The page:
January 26, 2012 |
A new proposal to toughen the Food and Drug Administration's power to regulate dietary supplements has the makers of vitamins, minerals and botanical extracts up in arms. But an editorial in the New England Journal of Medicine says the drug-safety agency's proposed new powers do not go nearly far enough. To expand its current $28-billion-a-year market, the dietary supplements industry is widely devising and selling formulations that use "novel" products -- minerals, plants, or amino acids that appear newly promising, which have not circulated widely in the United States before, or which are offered in "mega-doses" much higher than have been customarily used in supplements.
December 26, 2011 |
Antioxidant-rich products promise an easy way to stave off disease. Simply swallow two softgels daily or knock back a glass of goji-pomegranate juice and the "supercritical" compounds will neutralize those nasty free radicals that threaten your health. Such bold claims seem logical. There's evidence that free radicals, or oxidants, are involved in cancer, degenerative brain diseases and certain other illnesses. And when oxidants turn up in our bodies - it happens when we turn food into energy or are exposed to infection, smoking and other triggers - we fight back by producing antioxidants that can soak them up like a sponge.
December 6, 2011 |
In a Consumer Reports test of fish oil supplements, most passed muster but some didn't measure up on quality. Lab test results on 15 top brands analyzed for amounts of omega-3 fatty acids, disintegration, spoilage and contaminants. Researchers found that at least one sample from six brands didn't meet all the standards set. The results were released Tuesday and are available on newsstands. Over-the-counter fish oil supplements are extremely popular and used to treat heart disease, high blood pressure and psoriasis and a number of other ailments.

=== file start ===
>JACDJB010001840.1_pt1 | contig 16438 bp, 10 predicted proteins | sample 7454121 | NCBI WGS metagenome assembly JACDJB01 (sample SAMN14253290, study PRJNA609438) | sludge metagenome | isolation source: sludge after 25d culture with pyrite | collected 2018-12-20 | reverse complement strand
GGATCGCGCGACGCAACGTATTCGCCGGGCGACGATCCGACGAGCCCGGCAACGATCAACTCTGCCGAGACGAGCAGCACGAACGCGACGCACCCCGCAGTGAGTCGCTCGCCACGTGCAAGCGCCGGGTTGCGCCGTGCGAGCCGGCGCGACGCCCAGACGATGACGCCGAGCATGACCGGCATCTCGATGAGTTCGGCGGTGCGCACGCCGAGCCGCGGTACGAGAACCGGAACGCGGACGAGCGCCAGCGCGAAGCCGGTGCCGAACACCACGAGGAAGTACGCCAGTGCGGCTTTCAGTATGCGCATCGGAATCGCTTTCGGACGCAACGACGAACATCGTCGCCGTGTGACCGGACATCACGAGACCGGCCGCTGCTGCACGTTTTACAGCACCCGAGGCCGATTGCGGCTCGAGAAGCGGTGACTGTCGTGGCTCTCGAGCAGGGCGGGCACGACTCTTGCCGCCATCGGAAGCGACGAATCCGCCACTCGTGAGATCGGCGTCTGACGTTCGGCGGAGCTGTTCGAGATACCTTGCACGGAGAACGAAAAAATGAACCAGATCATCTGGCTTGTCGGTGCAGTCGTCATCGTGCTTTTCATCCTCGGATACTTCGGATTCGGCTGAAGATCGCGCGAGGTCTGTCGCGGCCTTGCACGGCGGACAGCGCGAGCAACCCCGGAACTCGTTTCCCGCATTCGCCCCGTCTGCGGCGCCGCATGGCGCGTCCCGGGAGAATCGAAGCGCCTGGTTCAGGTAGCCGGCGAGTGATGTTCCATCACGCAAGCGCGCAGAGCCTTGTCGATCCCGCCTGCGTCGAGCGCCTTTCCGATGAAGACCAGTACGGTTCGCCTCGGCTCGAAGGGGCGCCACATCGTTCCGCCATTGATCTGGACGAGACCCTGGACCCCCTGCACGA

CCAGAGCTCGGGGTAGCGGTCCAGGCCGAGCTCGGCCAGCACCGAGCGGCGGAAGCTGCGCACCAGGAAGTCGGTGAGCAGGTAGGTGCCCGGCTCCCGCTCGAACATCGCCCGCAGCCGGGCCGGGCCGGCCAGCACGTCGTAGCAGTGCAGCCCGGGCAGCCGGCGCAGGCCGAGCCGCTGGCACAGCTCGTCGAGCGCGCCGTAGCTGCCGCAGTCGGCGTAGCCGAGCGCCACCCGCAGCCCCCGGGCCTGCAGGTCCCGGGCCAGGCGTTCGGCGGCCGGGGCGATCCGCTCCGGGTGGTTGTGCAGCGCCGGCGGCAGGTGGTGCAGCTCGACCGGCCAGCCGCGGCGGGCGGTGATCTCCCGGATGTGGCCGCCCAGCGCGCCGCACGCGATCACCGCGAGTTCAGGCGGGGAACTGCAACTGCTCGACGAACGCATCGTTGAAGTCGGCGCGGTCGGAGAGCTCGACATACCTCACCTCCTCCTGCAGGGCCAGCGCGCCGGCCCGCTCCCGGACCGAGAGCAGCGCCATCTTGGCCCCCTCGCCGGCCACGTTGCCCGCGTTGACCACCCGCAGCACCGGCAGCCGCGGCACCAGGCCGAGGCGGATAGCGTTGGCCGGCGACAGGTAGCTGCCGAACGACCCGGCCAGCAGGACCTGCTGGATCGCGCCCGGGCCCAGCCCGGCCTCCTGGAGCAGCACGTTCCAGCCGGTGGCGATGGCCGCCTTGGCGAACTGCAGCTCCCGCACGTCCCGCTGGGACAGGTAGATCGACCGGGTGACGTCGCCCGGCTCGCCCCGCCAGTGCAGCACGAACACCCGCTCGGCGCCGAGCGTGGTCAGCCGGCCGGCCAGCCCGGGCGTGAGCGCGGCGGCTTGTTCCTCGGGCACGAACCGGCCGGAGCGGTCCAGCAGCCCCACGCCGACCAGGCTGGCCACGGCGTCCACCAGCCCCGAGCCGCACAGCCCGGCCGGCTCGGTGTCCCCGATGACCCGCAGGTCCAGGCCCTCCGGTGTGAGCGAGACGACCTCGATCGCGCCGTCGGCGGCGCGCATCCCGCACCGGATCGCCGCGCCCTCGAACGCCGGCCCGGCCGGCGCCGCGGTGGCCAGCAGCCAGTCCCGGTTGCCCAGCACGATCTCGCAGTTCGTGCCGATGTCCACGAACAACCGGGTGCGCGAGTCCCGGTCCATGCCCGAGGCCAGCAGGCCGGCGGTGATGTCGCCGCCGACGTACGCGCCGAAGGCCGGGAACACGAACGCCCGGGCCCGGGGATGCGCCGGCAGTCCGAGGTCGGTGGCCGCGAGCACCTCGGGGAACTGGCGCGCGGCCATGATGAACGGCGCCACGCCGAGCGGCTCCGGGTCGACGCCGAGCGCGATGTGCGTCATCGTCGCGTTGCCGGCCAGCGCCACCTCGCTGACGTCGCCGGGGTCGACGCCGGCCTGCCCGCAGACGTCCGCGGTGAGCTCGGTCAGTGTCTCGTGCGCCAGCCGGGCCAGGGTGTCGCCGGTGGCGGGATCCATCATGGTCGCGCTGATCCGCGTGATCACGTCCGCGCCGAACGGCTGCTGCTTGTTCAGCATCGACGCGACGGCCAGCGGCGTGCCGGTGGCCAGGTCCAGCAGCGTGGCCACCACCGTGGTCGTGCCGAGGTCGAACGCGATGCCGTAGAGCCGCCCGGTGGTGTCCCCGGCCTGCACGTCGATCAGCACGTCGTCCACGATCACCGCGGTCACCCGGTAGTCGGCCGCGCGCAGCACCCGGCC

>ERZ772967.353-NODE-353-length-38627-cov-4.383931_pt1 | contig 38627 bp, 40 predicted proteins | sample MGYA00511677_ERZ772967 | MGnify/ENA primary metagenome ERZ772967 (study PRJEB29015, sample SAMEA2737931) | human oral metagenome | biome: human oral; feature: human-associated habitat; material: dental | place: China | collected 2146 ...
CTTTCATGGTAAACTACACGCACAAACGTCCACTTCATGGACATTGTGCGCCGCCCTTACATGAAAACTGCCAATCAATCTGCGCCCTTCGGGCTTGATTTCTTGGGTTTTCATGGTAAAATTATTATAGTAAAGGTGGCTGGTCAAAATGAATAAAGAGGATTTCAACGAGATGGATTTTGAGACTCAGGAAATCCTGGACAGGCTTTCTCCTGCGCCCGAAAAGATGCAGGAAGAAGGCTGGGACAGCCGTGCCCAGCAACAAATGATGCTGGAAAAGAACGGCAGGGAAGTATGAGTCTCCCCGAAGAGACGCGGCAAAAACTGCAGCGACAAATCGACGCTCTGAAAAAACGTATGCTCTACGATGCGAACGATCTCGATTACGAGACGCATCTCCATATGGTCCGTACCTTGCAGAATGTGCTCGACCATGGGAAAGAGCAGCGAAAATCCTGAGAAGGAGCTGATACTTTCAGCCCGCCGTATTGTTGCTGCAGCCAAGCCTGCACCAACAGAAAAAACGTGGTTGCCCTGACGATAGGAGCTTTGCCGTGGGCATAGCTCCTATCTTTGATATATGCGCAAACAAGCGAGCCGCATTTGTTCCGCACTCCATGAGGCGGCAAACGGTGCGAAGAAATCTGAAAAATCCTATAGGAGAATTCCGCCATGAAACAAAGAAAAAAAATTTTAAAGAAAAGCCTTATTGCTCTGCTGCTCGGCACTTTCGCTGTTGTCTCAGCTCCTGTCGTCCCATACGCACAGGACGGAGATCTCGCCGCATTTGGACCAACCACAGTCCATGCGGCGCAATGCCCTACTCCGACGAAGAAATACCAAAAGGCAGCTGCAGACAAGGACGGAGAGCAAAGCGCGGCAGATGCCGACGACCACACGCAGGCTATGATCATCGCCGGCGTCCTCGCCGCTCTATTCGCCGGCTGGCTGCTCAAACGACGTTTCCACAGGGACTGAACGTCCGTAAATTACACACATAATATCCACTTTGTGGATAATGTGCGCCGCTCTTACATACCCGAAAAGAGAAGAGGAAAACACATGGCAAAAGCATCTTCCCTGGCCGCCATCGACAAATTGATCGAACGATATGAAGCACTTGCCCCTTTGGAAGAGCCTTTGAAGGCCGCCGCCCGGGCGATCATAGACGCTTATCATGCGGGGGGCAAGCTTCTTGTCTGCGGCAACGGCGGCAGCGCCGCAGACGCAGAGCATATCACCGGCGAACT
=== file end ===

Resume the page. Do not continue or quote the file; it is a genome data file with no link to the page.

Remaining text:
October 11, 2011 |
Some vitamin and mineral supplements -- including iron and multivitamins -- are associated with a small increase in the risk of death in older women, researchers reported Monday in the Archives of Internal Medicine. Their results, which came out of a two-decade study of nearly 40,000 women in Iowa, are part of a longstanding debate: Are dietary supplements beneficial or not? Many experts consider taking extra vitamins and minerals unnecessary -- at least for most in the Western world, where eating a healthful diet is relatively easy. "We see little justification for the general and widespread use of dietary supplements," nutritionist Jaakko Mursu, of the University of Minnesota School of Public Health in Minneapolis and the University of Eastern Finland, wrote along with coauthors. An accompanying article in the Archives of Internal Medicine echoed the sentiment. An editor's note also argued that "less is more" when it comes to taking your vitamins.
October 10, 2011 |
Some dietary supplements are associated with an increased risk of death in older women, according to a study released Monday in the Archives of Internal Medicine. In an analysis of about 39,000 women tracked over 19 years, researchers led by a team at the University of Minnesota found that those who took multivitamins, vitamin B6, folic acid, magnesium, zinc, copper and especially iron died at higher rates during the course of the study than those who did not take supplements.
February 2, 2011 |
Americans seem to be falling for fish oil supplements -- and that’s not necessarily a bad thing. A new survey suggests fish oil pills are the most popular dietary supplement in the country, even over multivitamins. Fish oil matters because it is rich in omega-3 fatty acids, specifically DHA and EPA. If you've been paying attention (and the ConsumerLab.com survey indicates that you have), you know fish oil can help maintain a healthy heart and better brain function for starters.